The National Highway Traffic Safety Administration (NHTSA) on Monday said it had opened a formal safety probe into Tesla’s Autopilot features to assess their role in a series of crashes involving Tesla vehicles and stationary emergency vehicles.
In a document posted Friday opening the investigation, the NHTSA said it had identified 11 crashes since January 2018 in which Tesla cars “encountered first responder scenes and subsequently struck one or more vehicles involved with those scenes.” Those accidents, four of which occurred in 2021, have resulted in 17 injuries and one death. The latest crash happened last month in San Diego, when a Tesla car on Autopilot blew through a freeway closure and slammed into the back of a vacant police car.
The NHTSA already had a preliminary evaluation open on Autopilot’s role in some of those incidents. The formal safety probe will “assess the technologies and methods used to monitor, assist, and enforce the driver’s engagement with the dynamic driving task during Autopilot operation,” the document said.
The investigation covers about 765,000 Tesla vehicles (Models Y, X, S and 3) made between 2014 and 2021. The NHTSA could demand a recall after conducting an engineering analysis.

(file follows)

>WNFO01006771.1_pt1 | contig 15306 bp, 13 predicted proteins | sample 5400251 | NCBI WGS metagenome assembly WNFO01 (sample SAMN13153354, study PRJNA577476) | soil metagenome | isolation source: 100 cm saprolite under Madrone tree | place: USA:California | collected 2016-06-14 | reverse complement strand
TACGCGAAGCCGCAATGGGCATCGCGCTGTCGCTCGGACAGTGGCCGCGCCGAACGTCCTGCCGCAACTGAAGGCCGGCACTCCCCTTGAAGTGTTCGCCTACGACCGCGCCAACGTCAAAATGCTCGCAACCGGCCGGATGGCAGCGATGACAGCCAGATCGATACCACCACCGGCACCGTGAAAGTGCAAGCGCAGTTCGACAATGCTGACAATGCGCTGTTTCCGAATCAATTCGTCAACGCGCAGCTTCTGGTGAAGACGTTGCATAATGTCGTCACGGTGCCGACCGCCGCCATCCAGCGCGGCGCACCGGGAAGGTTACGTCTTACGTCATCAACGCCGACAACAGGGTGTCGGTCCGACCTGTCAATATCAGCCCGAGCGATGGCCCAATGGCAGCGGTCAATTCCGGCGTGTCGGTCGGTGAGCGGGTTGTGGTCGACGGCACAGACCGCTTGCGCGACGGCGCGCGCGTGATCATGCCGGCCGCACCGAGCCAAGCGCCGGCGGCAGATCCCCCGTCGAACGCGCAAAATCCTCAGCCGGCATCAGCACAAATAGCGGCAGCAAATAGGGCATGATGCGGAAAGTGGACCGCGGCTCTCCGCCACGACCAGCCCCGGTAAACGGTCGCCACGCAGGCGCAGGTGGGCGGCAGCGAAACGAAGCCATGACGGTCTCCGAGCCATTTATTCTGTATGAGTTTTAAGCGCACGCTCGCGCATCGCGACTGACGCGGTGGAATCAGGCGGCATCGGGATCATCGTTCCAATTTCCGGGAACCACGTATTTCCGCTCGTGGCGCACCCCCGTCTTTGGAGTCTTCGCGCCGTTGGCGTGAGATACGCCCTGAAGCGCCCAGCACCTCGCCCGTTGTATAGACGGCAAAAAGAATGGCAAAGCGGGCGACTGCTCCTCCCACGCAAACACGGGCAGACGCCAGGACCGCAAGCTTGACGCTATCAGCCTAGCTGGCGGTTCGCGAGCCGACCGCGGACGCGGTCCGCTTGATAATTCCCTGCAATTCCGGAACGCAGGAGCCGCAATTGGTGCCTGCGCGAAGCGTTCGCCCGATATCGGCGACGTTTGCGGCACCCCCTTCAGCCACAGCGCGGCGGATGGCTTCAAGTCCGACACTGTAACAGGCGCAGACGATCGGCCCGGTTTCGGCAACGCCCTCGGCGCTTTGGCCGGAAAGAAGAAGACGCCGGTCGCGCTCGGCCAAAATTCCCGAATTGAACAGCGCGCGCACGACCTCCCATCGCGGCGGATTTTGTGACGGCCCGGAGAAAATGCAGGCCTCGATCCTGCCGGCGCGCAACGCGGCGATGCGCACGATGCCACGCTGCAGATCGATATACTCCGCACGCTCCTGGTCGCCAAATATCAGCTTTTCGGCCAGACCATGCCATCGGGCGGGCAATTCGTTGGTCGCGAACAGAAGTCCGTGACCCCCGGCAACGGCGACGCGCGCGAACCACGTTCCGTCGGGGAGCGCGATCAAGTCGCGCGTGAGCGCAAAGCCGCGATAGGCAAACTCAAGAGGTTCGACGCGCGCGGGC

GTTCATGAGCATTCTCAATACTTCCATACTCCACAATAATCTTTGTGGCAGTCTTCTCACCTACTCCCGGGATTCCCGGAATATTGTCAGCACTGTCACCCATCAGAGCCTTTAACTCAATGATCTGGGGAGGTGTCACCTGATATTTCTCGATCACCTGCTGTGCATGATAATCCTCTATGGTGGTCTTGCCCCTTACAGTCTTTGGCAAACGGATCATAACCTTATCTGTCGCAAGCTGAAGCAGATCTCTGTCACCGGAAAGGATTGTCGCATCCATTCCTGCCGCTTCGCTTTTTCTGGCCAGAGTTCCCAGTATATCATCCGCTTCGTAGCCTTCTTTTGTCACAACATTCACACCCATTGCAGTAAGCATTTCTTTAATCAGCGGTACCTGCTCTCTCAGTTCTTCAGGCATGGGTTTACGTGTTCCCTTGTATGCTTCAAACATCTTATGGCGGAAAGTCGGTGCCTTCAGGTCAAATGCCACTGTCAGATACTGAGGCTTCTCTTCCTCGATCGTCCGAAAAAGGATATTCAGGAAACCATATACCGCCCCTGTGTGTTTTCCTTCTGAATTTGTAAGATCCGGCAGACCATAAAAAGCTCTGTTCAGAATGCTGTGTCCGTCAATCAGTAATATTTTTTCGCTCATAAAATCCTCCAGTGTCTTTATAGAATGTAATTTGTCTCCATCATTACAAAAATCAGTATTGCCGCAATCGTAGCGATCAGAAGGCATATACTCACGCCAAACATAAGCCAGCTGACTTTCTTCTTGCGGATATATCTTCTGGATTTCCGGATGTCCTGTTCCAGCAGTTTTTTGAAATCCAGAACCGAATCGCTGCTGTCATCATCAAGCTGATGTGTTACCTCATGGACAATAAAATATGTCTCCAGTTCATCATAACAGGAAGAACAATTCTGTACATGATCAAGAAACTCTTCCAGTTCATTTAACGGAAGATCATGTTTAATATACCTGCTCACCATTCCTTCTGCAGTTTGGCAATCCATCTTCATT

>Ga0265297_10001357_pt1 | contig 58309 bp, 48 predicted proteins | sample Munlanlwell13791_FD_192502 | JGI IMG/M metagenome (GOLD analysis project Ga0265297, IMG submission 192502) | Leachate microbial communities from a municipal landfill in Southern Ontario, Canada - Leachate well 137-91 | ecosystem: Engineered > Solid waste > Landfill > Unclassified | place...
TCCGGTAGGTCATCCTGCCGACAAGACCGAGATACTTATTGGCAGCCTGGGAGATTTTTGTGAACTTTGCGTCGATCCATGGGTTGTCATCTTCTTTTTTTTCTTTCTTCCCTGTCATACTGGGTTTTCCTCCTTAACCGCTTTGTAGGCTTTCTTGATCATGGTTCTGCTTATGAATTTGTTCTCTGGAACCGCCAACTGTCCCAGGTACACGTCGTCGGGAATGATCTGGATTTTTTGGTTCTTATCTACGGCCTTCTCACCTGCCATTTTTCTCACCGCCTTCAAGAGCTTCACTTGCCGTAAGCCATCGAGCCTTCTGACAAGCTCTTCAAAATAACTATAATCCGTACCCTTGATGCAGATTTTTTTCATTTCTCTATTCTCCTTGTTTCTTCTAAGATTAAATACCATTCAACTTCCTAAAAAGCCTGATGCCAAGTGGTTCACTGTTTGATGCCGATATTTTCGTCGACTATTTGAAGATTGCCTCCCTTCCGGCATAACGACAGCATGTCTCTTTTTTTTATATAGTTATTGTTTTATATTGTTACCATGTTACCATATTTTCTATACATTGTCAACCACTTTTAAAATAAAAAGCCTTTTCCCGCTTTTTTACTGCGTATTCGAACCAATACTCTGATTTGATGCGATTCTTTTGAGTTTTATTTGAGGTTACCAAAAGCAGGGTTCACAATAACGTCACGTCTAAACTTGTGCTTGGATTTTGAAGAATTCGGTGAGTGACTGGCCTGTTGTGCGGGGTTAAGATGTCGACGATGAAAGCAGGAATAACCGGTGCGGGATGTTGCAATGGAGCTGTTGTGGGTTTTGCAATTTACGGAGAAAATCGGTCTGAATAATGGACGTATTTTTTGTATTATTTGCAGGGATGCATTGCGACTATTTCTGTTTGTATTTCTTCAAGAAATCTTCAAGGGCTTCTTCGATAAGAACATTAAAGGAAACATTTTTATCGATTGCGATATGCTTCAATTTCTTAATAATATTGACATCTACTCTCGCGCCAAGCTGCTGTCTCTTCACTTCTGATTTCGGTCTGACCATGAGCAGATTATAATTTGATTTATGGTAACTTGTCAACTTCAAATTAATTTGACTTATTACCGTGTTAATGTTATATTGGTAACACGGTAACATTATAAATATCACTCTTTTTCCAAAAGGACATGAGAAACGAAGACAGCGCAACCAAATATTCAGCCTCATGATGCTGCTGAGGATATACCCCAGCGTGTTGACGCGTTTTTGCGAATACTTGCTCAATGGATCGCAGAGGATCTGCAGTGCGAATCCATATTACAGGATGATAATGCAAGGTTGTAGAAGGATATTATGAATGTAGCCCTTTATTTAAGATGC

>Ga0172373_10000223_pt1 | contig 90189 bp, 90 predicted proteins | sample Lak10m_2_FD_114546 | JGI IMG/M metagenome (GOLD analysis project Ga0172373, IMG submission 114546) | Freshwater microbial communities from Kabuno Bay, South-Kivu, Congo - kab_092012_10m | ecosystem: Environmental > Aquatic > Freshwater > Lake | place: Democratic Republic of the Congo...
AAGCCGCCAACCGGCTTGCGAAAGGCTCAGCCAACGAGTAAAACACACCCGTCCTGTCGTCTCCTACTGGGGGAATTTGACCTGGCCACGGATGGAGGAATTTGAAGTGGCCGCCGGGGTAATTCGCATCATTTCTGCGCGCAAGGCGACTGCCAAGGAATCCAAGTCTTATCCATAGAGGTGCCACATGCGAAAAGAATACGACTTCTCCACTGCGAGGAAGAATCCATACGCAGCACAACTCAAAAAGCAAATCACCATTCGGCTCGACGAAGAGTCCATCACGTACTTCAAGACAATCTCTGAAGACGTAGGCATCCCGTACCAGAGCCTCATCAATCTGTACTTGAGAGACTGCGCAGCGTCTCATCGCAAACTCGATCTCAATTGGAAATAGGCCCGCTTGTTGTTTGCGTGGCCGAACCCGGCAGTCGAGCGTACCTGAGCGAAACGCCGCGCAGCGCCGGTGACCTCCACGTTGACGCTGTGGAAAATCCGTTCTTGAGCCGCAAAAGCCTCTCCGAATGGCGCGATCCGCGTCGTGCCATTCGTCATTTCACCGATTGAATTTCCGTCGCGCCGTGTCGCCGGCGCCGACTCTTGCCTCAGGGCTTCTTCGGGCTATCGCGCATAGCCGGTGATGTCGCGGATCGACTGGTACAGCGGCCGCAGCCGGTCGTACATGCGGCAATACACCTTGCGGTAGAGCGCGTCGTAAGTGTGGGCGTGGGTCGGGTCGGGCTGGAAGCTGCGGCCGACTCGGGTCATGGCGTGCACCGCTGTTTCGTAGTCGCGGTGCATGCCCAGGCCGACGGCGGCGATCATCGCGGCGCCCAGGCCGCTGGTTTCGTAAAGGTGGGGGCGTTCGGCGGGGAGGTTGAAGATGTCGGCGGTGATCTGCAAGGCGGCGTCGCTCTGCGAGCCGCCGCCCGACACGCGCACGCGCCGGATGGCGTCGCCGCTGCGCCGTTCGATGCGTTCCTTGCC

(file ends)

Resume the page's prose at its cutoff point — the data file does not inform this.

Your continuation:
Tesla hasn’t responded to an Observer inquiry about the investigation. The company dissolved its public relations department in 2020.
It’s not the first time the NHTSA looked into Tesla’s driver assistance capabilities. In 2016, the agency opened a preliminary evaluation of Autopilot covering 43,000 vehicles. But the probe closed in January 2017 without any further action.
The National Transportation Safety Board (NTSB), which is responsible for civil transportation accident investigation, has criticized Tesla’s lack of system safeguards for Autopilot, which allows drivers to keep their hands off the wheel for extended periods. (The NHTSA focuses more on establishing safety regulations for vehicles on the market.)
Tesla in October 2020 rolled out a beta version of FSD (Full Self-Driving), an advanced version of Autopilot. Despite what its name suggests, Tesla said the final software will stay at level 2 semi-autonomous driving, which will require an attentive driver behind the wheel at all times.
“NHTSA reminds the public that no commercially available motor vehicles today are capable of driving themselves,” the agency said in a statement Monday. “Every available vehicle requires a human driver to be in control at all times, and all state laws hold human drivers responsible for operation of their vehicles.”